'Silicon Valley' Cast, Producers Take on Critics of the Comedy, Address T.J. Miller's Exit

"We’re a satire, and at a certain point the job is to hold a mirror up to a real thing and say, 'This is what it is,'" said co-showrunner Alec Berg during the HBO comedy's Paleyfest panel.
Jeff Kravitz/FilmMagic for HBO
HBO's 'Silicon Valley' Paleyfest panel

The masterminds behind HBO's Silicon Valley had a few things to say about the criticism the comedy has endured during its four-year run.

During a Paleyfest panel on Sunday night ahead of the tech parody's season five premiere on March 25, the cast and producers on hand — which included showrunners Mike Judge and Alec Berg and stars Thomas Middleditch, Martin Starr, Zach Woods, Kumail Nanjiani and Amanda Crew — were asked about how the show has portrayed the gender imbalance in the industry. "We started out looking at the tech world, going, ‘This is just sort of absurd,'" said Judge, referring to the fact that it's roughly 85 percent male. "So if anything, you exaggerate it. I don’t think we’ve pulled back — but certainly, I wasn’t prepared for what a sensitive thing it was."

Judge, who sat on the panel moderated by New York Magazine's Stacey Wilson Hunt, went on to explain that he was taken aback by the critics who claimed that the show was only serving to worsen Silicon Valley's gender gap. "I did 13 seasons of King of the Hill, and nobody in those whole 13 years ever complained there weren’t enough women in Propane," he joked, adding that he was simply "making fun of another thing." He then acknowledged, "I mean, we probably think about it a little bit more than we might have if nobody had ever said anything about it, because you don’t want to piss everybody off. But at the same time, I don’t think it’s good to pretend that there’s not a gender gap there. You want to make fun of it, and that’s what we do."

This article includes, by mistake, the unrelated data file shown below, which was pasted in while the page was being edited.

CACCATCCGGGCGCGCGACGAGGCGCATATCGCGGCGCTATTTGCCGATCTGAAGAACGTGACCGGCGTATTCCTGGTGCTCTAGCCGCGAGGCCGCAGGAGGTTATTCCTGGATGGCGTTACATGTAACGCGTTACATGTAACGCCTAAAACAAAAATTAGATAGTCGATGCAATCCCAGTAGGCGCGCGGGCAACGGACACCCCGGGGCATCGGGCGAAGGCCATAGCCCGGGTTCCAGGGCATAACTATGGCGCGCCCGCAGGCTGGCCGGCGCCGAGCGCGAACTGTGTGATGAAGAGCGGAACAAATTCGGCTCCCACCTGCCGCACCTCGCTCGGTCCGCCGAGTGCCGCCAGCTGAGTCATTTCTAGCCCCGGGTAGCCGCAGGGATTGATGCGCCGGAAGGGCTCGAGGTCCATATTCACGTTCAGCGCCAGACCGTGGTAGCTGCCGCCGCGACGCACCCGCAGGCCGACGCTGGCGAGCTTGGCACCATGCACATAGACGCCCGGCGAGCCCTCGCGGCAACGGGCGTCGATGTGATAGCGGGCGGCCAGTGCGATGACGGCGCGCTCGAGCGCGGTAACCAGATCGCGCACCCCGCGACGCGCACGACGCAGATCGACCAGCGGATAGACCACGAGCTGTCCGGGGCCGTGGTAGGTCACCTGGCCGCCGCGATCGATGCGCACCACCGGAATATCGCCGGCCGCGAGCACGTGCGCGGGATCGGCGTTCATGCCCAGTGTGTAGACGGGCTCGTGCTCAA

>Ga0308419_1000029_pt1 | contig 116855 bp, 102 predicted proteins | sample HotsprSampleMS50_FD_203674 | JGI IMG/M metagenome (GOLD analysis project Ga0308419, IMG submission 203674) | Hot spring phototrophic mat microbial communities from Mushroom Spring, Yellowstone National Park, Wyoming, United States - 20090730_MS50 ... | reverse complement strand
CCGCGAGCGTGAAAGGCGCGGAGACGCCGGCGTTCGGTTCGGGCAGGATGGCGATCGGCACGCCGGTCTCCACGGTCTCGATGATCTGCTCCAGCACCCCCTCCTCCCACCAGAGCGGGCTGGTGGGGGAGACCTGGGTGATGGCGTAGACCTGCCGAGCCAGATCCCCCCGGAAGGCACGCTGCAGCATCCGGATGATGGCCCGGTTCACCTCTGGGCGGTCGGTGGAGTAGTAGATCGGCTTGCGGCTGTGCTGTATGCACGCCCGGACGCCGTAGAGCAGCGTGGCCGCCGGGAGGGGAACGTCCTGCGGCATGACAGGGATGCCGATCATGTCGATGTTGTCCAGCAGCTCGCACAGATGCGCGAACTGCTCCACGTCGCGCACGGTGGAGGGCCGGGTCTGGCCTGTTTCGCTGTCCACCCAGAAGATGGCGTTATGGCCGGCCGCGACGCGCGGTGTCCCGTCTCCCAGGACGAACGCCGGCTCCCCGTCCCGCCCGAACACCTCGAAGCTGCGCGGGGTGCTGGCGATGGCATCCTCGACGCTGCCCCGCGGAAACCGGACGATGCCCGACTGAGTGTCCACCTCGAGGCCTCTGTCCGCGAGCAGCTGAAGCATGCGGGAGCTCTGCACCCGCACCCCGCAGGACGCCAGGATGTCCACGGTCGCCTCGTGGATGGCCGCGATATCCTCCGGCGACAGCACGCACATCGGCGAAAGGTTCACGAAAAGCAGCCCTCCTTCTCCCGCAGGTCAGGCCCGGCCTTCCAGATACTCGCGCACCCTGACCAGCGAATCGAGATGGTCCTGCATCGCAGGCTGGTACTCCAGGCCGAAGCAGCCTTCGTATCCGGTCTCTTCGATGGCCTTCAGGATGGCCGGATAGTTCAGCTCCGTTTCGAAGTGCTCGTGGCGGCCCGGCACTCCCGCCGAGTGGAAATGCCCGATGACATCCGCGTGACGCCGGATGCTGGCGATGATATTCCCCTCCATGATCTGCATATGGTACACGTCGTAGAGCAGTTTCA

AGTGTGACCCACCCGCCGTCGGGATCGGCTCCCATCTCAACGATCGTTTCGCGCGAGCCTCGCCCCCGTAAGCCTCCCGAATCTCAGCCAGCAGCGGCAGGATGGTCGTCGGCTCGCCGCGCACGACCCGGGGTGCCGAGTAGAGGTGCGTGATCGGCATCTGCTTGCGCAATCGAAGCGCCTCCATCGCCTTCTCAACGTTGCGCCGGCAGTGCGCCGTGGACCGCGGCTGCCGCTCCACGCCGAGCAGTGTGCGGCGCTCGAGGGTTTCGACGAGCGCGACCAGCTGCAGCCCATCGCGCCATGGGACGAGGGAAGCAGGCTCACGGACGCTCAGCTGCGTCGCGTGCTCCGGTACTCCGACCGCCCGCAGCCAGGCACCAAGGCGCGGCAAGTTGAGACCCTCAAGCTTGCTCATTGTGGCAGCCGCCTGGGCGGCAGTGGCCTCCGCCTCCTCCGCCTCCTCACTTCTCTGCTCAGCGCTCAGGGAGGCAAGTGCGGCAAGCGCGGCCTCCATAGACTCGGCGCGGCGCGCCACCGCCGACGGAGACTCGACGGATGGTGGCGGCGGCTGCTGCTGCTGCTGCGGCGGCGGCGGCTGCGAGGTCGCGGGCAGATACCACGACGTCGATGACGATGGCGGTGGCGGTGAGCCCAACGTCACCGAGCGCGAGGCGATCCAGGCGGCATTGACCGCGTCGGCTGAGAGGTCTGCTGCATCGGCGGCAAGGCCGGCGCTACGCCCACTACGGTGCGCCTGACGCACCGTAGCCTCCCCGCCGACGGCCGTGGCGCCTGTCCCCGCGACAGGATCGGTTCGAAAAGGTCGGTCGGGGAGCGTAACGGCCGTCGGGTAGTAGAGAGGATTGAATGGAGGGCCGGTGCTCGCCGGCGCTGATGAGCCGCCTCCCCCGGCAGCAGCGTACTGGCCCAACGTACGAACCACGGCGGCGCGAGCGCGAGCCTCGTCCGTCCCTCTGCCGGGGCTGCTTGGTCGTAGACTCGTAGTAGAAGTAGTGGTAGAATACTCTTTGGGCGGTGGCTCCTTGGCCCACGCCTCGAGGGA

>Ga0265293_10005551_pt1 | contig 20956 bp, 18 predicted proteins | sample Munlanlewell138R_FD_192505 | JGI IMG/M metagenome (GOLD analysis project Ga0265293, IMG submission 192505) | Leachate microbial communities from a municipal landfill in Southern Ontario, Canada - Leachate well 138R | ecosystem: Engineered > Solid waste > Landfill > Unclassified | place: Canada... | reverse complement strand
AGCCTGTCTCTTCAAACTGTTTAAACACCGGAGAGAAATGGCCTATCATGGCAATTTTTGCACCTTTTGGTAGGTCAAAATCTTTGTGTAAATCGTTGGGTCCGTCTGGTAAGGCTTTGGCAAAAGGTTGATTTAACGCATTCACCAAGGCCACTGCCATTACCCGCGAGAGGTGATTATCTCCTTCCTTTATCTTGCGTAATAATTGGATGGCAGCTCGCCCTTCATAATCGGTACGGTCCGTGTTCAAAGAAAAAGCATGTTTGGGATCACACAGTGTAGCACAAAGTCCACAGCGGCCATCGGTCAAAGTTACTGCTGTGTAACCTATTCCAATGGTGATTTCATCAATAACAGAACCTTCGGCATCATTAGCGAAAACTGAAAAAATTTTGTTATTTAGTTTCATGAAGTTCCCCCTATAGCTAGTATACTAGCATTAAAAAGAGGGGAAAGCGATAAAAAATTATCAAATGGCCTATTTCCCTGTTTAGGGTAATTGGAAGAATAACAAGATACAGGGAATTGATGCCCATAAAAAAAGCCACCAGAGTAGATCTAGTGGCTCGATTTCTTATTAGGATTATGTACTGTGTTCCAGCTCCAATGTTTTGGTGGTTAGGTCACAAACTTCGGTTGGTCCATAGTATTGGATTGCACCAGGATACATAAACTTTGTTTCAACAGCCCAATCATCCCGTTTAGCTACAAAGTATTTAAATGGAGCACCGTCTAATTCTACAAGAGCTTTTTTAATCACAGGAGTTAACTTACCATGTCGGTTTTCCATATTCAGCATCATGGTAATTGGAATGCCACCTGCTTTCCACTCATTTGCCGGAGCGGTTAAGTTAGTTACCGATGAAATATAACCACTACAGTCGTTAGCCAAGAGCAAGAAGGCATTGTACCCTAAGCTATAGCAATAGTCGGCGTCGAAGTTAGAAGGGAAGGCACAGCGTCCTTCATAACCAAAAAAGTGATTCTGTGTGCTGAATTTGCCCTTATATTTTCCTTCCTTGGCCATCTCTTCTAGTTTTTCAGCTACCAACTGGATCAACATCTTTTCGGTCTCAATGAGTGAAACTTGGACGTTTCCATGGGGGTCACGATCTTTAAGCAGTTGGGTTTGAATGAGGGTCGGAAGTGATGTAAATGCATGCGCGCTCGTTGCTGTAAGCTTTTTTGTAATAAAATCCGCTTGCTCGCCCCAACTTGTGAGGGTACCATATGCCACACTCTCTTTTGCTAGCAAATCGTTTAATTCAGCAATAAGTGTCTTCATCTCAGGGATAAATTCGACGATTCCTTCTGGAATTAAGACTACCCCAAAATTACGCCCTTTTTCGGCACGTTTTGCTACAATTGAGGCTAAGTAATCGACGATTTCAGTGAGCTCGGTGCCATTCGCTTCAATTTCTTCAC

Berg, for his part, agreed. "We’re a satire, and at a certain point the job is to hold a mirror up to a real thing and say, ‘This is what it is,'" he said, noting that some of the criticism is unfair. One example he pointed to is an episode in the first season where the show shot and aired actual footage from a tech conference. "A friend of mine who works in tech called me and said, “I got to tell you, you completely whiffed it on that TechCrunch Disrupt thing — you didn’t put any women in that.’ And I said, ‘You know that the shots we used of TechCrunch Disrupt were real shots of the real TechCrunch Disrupt? So, who do yo think actually whiffed it?’" said Berg. "We got a lot of flak about not putting enough women in the show, but now I think tech has started to actually turn its eyes inward and go, ‘Oh, maybe we’re the ones fucking this up, and just because you’re portraying us as we are, we can’t yell at you and say you’re the bad guy.’"

In fact, the show's most prominent female character (Crew's Monica) isn't a love interest of any of the leading male characters, which is extremely rare. "Every episode I open up the script and I’m like, 'If there is a fucking love scene in this, I’m out,'" said Crew to laughs from the crowd at the Dolby Theatre in Hollywood. "No, but it is one of the things that I love about Monica, and I don’t think is highlighted much in the press about the show, is that they have created a character who is not serving as the love interest or eye candy. It's maybe the first role I’ve done where that isn’t an element of it." Nanjiani joked of getting Middleditch and Crew's characters together, "Correct me if I'm wrong, but you guys (addressing Berg and Judge) tried, and there wasn’t enough chemistry between them, right?" 

The Silicon Valley team also broached the topic of T.J. Miller's exit (the breakout actor decided to leave the series at the end of the fourth season). "We had kind of been through it before, so we knew going in that it was a surmountable challenge," said Berg, referring to the unexpected death of castmember Christopher Evan Welch in between the first and second seasons. "We knew it was going to be difficult." The co-showrunner added that it was getting harder and harder to write for Miller's character, Erlich, because he wasn't somebody who worked at the company, and that the writers had begun to even do storylines about how he was feeling marginalized. "And then TJ, for a number of reasons, just decided that his time had come and gone and he wanted to move on, and so we had the narrative challenge to keep him in the show and then it just became, 'OK, well maybe it's time to not keep him in the show."

As for the future of the comedy, Judge has said in the past that he sees the show running for about six seasons. But when asked whether the next season would be the show's last, the showrunner paused. "We don’t know. Looking at these episodes, it kind of takes on a new life and a second wind to me in a way," he said, teasing: "I think it could go on for a while; you never know."